Ofqual’s deceptively small change in exam procedure went virtually unnoticed by schools and colleges. Just as they have done in the past, schools and colleges will enter students for exams and look after NEA. But for the UK’s estimated 50,000 private candidates taking GCSEs and A level exams each year, the picture is rather different. Most of them study at home and have to find an exam centre willing to let them sit their exams.

Finding a centre isn’t easy for private candidates. That’s why NEC has a network of partner centres across the country where our students can go if they choose. Having to find a centre where they could sit the written paper and do the NEA element would have been yet another barrier for them to climb. There was the risk that students unable to take GCSEs and A levels if they couldn’t study through distance learning would be so discouraged at this extra hurdle that they would think twice about enrolling.

I’m in no doubt that an exam system that isn’t sufficiently flexible to young people studying at home because of illness or people who want to gain qualifications for a career change isn’t a public exam system that works for everyone.

Private candidates account for only 5% of the total number sitting public exams. In the midst of a programme of extensive curriculum change, we were all too aware that finding a solution was unlikely to be seen to be a priority. But we knew that for private candidates across the country who had enrolled in good faith in autumn 2015 to sit exams in summer 2017, as well as for those planning to enrol in September this year, we had to find a way forward – and to find it quickly.

By September, the exam boards had proposed a solution. Now, each distance learning provider can register as an exam centre to enable them to enter students for exams and manage the NEA elements. That means students no longer need to find an exam centre willing to enter them for both the written paper and the NEA.

It’s a solution that means no student is disadvantaged and quality assurance is maintained across the exam system, regardless of whether students are studying at school, college or with a distance learning provider. It’s particularly important that the new arrangements will be in place in time for the exams in summer 2017.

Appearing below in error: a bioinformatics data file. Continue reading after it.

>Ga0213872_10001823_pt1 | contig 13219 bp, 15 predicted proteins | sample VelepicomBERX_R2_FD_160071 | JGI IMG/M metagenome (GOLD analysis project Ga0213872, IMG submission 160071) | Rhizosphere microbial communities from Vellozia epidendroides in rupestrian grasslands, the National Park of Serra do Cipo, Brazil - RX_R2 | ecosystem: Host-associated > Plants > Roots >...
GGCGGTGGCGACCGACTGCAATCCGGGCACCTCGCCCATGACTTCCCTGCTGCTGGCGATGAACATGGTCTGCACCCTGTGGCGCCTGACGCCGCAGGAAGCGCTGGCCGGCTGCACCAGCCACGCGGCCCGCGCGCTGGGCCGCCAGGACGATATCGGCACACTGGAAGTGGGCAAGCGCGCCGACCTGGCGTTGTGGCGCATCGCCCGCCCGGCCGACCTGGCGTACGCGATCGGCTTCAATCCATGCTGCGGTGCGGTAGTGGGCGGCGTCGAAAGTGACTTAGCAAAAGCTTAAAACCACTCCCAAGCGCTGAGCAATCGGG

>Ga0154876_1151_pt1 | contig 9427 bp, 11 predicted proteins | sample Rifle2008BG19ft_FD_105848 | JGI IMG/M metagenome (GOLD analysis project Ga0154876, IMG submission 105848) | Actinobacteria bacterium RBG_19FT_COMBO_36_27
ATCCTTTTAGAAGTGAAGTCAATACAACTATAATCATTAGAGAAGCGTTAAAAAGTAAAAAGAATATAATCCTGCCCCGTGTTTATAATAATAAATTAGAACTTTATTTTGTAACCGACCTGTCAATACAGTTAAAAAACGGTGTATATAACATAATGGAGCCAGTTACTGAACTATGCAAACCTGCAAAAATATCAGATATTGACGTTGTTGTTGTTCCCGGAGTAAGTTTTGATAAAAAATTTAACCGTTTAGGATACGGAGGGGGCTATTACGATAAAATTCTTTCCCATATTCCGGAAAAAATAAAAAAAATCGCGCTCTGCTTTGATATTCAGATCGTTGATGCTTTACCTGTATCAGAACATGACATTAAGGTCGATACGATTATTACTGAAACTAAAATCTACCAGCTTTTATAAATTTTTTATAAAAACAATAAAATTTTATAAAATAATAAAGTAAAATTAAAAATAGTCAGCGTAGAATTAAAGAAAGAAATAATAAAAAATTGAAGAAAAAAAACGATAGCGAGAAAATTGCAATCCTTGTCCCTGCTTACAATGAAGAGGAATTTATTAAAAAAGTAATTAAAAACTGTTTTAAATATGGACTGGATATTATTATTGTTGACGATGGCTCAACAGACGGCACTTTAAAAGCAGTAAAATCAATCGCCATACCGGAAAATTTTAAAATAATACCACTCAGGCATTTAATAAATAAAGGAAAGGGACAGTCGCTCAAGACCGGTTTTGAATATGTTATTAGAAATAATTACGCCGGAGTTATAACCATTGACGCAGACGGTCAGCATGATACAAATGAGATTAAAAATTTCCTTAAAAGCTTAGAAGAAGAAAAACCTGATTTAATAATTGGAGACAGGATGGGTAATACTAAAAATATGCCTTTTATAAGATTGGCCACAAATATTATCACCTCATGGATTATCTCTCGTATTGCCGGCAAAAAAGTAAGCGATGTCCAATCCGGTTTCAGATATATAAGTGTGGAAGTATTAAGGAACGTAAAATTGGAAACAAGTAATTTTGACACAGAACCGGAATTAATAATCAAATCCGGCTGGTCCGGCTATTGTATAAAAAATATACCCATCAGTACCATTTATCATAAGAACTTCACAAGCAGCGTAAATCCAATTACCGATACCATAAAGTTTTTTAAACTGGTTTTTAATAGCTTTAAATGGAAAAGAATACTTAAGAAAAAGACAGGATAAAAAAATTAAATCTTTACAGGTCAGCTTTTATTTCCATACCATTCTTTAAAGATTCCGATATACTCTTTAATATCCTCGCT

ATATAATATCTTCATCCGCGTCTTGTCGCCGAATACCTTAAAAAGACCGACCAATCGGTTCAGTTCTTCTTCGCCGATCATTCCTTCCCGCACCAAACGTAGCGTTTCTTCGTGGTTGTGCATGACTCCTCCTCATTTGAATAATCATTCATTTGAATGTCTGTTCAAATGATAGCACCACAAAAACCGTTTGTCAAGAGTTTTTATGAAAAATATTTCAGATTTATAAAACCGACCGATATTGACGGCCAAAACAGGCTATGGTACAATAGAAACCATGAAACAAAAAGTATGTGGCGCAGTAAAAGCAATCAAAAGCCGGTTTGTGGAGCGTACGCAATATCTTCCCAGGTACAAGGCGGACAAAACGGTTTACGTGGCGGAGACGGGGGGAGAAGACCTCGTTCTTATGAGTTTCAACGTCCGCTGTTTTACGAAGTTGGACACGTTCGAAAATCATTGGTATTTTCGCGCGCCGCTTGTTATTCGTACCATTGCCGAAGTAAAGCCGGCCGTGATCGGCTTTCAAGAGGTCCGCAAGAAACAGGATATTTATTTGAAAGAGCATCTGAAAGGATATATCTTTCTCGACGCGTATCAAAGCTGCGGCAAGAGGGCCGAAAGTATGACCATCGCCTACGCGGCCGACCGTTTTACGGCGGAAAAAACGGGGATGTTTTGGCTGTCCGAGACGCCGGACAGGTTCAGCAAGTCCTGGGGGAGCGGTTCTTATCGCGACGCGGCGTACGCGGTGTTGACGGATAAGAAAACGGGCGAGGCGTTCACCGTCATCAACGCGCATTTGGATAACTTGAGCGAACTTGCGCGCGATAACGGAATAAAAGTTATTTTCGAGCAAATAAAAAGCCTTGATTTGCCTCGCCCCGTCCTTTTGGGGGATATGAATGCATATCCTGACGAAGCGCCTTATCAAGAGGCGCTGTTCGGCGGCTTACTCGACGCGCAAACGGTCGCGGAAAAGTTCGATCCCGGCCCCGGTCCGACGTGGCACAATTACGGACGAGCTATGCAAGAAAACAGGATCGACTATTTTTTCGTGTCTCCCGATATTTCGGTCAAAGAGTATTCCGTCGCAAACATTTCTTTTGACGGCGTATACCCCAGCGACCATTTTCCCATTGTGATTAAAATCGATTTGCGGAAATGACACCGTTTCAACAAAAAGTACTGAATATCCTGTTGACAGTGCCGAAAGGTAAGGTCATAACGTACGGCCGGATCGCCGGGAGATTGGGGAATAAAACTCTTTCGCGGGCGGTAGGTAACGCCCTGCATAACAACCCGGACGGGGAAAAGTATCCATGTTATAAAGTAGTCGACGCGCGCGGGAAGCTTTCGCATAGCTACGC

Two NEC students who would have struggled to complete their A level qualifications had the new NEA regulations been applied to distance learners are Lottie Blunden and Angela Parfitt. Lottie is a single parent in her second year of a midwifery degree at a university in the Midlands. She studied Biology with NEC so that she could change career, working part-time waitressing, cleaning and in admin jobs to support her family. Angela, who works in a legal practice in Bristol, passed her A level French with NEC this summer. When she started French A level at school, she soon dropped it because she didn’t enjoy the focus on literature. Years later, her son inspired her to have another go when he was studying French A level himself.

Here’s what led to the change in direction for NEA. In July, I wrote to Justine Greening MP, the newly appointed Secretary of State for Education, outlining the issues and proposing possible solutions. A copy of the letter went to the chief executives of the exam boards in England and Wales, Ofqual’s Chief Regulator and representatives of organisations that support widening access to education, including the Learning and Work Institute.

Daniel Zeichner, NEC’s MP, supported our campaign by asking questions in Parliament, challenging Ministers to have the new procedures reviewed. The TES, the UK education magazine read by nearly half a million people each week, got on board. Its coverage spelt out how the changes would put up yet another barrier for adults and young people who take GCSEs and A levels under their own steam.  In August, I was invited by the TES’s further education editor Stephen Exley to make the case for changing the regulations. UCAS went public on the issue in the TES, stressing that private candidates play a key role in widening participation in higher education.

Two factors in particular have made the difference that was needed for the regulations to be changed for distance learning students: Ofqual and the exam boards’ willingness to work with us, and the support of individuals and institutions who know that it’s quite simply unfair that anyone who wants to improve their qualifications should have barriers put in their way.

The Prime Minister’s emphasis on ‘a country that works for everyone’ was the springboard for NEC’s campaign to get the regulations changed. Less than a year since the new regulations were published, we’re well on the way to having an exam system that works for everyone.

Dr Ros Morpeth OBE
Chief Executive of NEC